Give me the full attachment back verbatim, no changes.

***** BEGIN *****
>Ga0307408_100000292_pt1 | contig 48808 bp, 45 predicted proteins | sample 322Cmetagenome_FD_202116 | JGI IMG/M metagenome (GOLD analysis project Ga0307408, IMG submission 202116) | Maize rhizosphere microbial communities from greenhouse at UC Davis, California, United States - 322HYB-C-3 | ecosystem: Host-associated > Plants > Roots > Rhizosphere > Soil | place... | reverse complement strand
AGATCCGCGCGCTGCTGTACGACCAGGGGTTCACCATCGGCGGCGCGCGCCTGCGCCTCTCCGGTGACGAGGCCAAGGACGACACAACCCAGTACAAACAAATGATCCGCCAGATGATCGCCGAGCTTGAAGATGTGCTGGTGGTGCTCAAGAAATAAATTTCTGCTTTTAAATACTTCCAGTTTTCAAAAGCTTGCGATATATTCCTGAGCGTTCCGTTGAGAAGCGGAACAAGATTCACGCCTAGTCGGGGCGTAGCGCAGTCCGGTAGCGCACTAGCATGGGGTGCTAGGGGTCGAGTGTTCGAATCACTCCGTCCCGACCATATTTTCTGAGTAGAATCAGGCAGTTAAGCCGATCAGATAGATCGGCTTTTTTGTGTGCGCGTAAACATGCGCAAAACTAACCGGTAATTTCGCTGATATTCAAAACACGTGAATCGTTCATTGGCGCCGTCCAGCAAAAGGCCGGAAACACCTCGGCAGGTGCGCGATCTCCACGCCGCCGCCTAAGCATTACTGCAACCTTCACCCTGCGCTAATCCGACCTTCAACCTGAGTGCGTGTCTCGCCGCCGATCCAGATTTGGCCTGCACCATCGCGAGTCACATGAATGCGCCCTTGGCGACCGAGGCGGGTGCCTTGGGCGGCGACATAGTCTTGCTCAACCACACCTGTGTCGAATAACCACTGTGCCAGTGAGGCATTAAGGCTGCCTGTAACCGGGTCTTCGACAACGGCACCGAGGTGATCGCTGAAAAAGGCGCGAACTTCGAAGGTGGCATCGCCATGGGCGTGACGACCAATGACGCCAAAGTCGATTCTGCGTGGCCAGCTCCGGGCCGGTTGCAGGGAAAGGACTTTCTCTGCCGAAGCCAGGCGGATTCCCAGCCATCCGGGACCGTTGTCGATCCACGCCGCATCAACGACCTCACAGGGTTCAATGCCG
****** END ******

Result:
>Ga0307408_100000292_pt1 | contig 48808 bp, 45 predicted proteins | sample 322Cmetagenome_FD_202116 | JGI IMG/M metagenome (GOLD analysis project Ga0307408, IMG submission 202116) | Maize rhizosphere microbial communities from greenhouse at UC Davis, California, United States - 322HYB-C-3 | ecosystem: Host-associated > Plants > Roots > Rhizosphere > Soil | place... | reverse complement strand
AGATCCGCGCGCTGCTGTACGACCAGGGGTTCACCATCGGCGGCGCGCGCCTGCGCCTCTCCGGTGACGAGGCCAAGGACGACACAACCCAGTACAAACAAATGATCCGCCAGATGATCGCCGAGCTTGAAGATGTGCTGGTGGTGCTCAAGAAATAAATTTCTGCTTTTAAATACTTCCAGTTTTCAAAAGCTTGCGATATATTCCTGAGCGTTCCGTTGAGAAGCGGAACAAGATTCACGCCTAGTCGGGGCGTAGCGCAGTCCGGTAGCGCACTAGCATGGGGTGCTAGGGGTCGAGTGTTCGAATCACTCCGTCCCGACCATATTTTCTGAGTAGAATCAGGCAGTTAAGCCGATCAGATAGATCGGCTTTTTTGTGTGCGCGTAAACATGCGCAAAACTAACCGGTAATTTCGCTGATATTCAAAACACGTGAATCGTTCATTGGCGCCGTCCAGCAAAAGGCCGGAAACACCTCGGCAGGTGCGCGATCTCCACGCCGCCGCCTAAGCATTACTGCAACCTTCACCCTGCGCTAATCCGACCTTCAACCTGAGTGCGTGTCTCGCCGCCGATCCAGATTTGGCCTGCACCATCGCGAGTCACATGAATGCGCCCTTGGCGACCGAGGCGGGTGCCTTGGGCGGCGACATAGTCTTGCTCAACCACACCTGTGTCGAATAACCACTGTGCCAGTGAGGCATTAAGGCTGCCTGTAACCGGGTCTTCGACAACGGCACCGAGGTGATCGCTGAAAAAGGCGCGAACTTCGAAGGTGGCATCGCCATGGGCGTGACGACCAATGACGCCAAAGTCGATTCTGCGTGGCCAGCTCCGGGCCGGTTGCAGGGAAAGGACTTTCTCTGCCGAAGCCAGGCGGATTCCCAGCCATCCGGGACCGTTGTCGATCCACGCCGCATCAACGACCTCACAGGGTTCAATGCCG